Alternately, classic honky-tonk’s twangy resistance seemed to defy the innovations and complexity of modern life. As I was growing up, the sinful songs of Ray Price, Lefty Frizzell, Webb Pierce, and George Jones flowed like wine from my family’s record collection and radio settings. Songs of murder, drunkenness, alienation, revenge, adultery, and the workingman’s blues are staples of the honky-tonk catalog. Its celebrated ethic of “three chords and the truth” favored a rural do-it-yourself ethic. My church’s music was both challenged and validated by this unlikely and unruly roommate; honky-tonk was a matched bookend for Sacred Harp.
For in the background of many of those honky-tonk sounds, whether they were about larceny, war, or revenge on the boss, I heard the same harmony that filled my church. In the 1950s or so, southern gospel groups such as the Jordanaires, Blackwood Brothers, and the Statler Brothers, began backing country music artists including Johnny Cash, George Jones, Tammy Wynette, and Gary Stewart. Their sonic presence lent an almost holy sanction to the commission of sin, as if Jesus and Satan met after-hours to share a drink and balance the books.
This sonic emulsification of sin and salvation formed my youthful identity and bracketed a very small existence. My world consisted of very gendered personal struggles: man vs. temptation; man vs. alcohol; man vs. boss; woman vs. womanizer. The solution provided for these struggles was always the same: the efficacious grace of God. All failings and victories were personal, not structural or systemic. The fight against personal sin was the only fight.
Southern gospel music and honky-tonk have enjoyed an institutional relationship since the founding of the Grand Ole Opry in 1920s, sanctioning the blending of reprobation and redemption. Though initially politically ambivalent, the Opry listed towards social conservatism during the 1960s—Johnny Cash’s nascent social awareness notwithstanding. In 1970, however, the Opry and the industry it represented found itself an unlikely accessory to Richard Nixon’s “southern strategy.” He declared October 1970 to be Country Music Month, and a few years later blessed the Grand Ole Opry with its first presidential visit.
Politically conservative messages had entered country airwaves during the late 1960s, epitomized, if not pioneered, by Bakersfield stalwart Merle Haggard. His “Okie From Muskogee” ridiculed hippies, dope smokers, draft dodgers, long-hairs, flag burners, and college activists, all within a 3-minute single format. Though ostensibly written as a joke, it struck a chord among conservative, Christian, country music fans. Sensing a market, Haggard followed up with the flag-waving “Fightin’ Side of Me,” wherein he further shames pacifists.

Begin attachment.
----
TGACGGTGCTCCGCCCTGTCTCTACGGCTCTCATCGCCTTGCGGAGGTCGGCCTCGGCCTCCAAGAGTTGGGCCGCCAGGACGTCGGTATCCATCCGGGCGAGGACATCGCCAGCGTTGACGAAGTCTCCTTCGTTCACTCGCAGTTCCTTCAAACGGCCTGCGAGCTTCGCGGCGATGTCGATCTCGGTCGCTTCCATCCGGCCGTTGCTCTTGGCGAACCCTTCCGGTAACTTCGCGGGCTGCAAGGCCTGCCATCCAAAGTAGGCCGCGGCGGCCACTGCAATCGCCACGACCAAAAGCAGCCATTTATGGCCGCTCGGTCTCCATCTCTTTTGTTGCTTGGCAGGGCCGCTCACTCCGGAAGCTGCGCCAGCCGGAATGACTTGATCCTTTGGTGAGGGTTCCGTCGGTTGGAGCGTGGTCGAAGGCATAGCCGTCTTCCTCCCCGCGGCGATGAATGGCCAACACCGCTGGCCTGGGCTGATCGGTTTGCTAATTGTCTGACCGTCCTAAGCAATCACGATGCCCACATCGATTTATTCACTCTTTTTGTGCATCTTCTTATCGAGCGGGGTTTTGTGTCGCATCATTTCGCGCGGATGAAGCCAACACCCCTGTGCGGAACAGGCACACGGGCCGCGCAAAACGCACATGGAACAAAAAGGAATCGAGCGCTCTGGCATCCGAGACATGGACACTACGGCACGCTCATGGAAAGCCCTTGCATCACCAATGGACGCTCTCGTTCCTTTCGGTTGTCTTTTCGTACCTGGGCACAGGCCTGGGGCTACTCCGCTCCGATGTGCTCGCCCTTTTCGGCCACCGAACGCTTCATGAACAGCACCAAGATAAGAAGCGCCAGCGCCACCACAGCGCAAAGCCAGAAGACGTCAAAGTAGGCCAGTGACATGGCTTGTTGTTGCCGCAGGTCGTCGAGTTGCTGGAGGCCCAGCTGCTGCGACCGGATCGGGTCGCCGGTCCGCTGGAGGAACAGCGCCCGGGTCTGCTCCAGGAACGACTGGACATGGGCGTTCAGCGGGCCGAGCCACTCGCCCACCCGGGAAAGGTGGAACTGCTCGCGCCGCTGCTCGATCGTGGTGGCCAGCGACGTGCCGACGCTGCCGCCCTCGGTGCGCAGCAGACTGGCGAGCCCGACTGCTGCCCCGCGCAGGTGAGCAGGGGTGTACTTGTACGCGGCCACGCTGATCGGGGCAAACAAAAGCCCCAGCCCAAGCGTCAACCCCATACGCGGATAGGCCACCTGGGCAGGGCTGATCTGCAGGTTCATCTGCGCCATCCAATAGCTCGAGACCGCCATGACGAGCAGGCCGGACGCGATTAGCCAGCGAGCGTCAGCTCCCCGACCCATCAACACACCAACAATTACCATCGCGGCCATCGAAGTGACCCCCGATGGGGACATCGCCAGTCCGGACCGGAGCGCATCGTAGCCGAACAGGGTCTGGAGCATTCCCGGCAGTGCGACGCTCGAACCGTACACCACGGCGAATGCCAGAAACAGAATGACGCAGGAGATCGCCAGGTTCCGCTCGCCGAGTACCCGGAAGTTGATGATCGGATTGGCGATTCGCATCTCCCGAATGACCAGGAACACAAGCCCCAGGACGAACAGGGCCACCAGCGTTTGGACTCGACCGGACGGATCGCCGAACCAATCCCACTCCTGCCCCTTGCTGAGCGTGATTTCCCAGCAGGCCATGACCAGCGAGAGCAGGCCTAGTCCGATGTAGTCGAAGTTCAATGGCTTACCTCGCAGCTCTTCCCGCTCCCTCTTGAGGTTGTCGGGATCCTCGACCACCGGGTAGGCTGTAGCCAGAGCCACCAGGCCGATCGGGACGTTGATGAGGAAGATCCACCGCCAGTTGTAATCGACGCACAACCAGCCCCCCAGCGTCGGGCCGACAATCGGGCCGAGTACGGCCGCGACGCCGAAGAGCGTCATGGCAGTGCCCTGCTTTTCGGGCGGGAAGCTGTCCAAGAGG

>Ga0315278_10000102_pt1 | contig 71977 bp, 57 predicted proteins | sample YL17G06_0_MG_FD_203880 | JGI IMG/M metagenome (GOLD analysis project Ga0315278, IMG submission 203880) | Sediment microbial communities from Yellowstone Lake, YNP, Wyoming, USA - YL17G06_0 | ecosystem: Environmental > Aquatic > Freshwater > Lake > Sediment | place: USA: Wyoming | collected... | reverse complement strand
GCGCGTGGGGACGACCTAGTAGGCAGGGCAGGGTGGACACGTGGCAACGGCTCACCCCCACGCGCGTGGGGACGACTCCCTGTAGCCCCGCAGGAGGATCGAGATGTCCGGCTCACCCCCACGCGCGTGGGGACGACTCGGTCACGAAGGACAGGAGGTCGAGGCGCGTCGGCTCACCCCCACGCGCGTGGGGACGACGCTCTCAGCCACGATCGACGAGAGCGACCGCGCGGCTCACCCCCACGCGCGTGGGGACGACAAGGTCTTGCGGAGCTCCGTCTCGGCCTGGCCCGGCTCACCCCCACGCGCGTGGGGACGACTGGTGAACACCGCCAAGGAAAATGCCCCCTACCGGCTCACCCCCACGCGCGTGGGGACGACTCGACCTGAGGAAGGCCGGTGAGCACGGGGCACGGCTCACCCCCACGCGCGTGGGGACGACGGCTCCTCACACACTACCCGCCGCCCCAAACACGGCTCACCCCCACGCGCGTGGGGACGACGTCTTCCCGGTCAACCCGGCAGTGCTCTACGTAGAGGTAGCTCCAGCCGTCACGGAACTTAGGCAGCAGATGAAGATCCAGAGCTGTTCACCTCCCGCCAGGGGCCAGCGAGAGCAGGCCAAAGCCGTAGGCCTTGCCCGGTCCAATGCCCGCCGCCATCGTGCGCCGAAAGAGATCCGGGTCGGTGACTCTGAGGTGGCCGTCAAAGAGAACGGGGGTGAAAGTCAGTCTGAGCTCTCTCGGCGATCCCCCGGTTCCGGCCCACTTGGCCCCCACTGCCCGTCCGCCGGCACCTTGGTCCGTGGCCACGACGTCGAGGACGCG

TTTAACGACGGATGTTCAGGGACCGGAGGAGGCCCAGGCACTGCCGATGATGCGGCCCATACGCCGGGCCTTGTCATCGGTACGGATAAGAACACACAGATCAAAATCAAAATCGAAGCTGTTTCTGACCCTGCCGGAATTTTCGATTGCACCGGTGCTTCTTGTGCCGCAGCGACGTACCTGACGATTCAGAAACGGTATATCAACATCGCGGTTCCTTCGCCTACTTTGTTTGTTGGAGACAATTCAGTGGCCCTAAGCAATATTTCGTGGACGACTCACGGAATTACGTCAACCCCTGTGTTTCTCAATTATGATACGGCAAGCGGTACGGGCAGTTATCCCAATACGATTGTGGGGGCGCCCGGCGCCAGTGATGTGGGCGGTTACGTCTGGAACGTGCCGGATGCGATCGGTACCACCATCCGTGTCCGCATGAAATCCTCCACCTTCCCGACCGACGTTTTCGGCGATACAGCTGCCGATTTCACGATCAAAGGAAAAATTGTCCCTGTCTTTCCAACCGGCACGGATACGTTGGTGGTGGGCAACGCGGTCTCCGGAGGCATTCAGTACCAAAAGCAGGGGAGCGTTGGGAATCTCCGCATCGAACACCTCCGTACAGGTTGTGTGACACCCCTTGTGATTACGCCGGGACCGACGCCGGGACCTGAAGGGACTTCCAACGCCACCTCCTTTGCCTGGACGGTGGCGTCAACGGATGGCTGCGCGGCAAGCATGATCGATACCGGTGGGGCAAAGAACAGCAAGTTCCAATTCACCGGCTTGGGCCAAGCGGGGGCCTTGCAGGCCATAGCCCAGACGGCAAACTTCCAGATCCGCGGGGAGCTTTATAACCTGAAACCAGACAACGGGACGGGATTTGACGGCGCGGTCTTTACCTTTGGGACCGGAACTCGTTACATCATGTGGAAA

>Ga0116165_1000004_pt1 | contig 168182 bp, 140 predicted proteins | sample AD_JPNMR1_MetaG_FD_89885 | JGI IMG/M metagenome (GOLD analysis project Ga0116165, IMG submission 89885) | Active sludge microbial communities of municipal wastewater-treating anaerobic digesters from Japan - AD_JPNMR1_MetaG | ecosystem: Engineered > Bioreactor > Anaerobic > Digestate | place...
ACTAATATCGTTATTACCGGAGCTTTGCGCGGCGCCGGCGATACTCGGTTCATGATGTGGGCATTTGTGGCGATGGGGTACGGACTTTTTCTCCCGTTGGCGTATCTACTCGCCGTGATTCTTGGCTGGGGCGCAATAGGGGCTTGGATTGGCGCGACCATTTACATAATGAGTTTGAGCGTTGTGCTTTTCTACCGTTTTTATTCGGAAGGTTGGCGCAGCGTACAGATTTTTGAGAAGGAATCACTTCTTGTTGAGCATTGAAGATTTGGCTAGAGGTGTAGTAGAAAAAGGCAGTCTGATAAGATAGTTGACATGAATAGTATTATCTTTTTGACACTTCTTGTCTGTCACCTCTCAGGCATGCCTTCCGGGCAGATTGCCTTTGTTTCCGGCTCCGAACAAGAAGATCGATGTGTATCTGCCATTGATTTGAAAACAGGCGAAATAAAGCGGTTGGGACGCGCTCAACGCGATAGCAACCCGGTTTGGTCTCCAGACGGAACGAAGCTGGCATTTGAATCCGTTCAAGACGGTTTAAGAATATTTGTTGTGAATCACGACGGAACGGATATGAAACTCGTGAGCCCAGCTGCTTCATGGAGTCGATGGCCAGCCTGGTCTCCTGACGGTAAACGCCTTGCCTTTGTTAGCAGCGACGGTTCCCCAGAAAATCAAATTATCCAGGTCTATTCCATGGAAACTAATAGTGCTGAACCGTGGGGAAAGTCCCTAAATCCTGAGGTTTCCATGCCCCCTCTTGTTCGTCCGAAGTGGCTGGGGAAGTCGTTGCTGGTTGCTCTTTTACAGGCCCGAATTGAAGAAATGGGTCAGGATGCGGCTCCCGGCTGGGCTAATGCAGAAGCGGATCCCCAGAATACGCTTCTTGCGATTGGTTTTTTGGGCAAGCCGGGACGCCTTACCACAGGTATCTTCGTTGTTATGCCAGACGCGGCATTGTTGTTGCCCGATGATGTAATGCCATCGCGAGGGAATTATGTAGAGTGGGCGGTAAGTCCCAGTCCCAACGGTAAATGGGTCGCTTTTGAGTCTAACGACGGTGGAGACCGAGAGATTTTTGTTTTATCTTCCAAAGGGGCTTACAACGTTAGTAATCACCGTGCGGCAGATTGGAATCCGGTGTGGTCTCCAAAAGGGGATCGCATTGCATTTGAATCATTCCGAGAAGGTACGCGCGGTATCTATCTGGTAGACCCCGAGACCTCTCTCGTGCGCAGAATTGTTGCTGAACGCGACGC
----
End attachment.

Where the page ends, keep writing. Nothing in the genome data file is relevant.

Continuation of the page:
These songs contained the truth as I believed it in grammar school: protestors, adulterers, and dope smokers were all in defiance of God. Haggard’s refrain in “Fightin’ Side”—“if you don’t love it, leave it”—made sense to me, and was safely non-challenging. Conveniently, the religious body of which I was a member had, a generation prior to me, actively opposed pacifism.
A world composed only of personal demons, however, leaves little room for social issues. Being so long accustomed to seeing the sin in man left me unable to recognize the sin in the system. Sam Cooke’s great risk in recording “A Change is Gonna Come,” for example, was lost on me, even though we both shared a battle between religious and secular personas.
I never heard his call to address greater systemic problems such as racism, audibly or socially. Even as I entered my 20s, my white patriarchal religious sonic defense system kept the freedom struggles of people of color at bay. Even if dissenting sounds managed to sneak through–Marvin Gaye’s struggles in “Inner City Blues” for example—I quickly dismissed them as exaggeration or the natural outcome of personal sin. I could not process a sound which conflicted with my God-given world view. I saw only men and women avoiding their duty and surrendering to temptation.
My mother frequently said that the lives portrayed in honky-tonk songs were not her life. But in another sense, those desperate lives, and the more hopeful ones portrayed in gospel music, were our lives collectively. We were part of a greater social identity: Southern, white, Fundamentalist, change-averse, full of latent conflicts. Those sounds, rich with heritage and lived-in context, formed us. In other words, our vernacular limited our hearing. Our world was formed within a fixed sonic boundary, and we ignored, resisted and sometimes even combatted discordant sounds.
Within this soundscape, I had never heard of any march from Selma to Montgomery, not from church, family, the radio, or, sadly, even school. The larger movement of which it was a part—perhaps the biggest social movement of the 20th century—was inaudible and therefore irrelevant to me. When I did begin to hear of protests against white racial violence, I could only condemn anyone who defied authority. I did not know what to say about authority which abused the people. Raised to function in a law-and-order world, I could only repeat the Apostle Paul’s instruction that we all must obey authority or incur the wrath of God.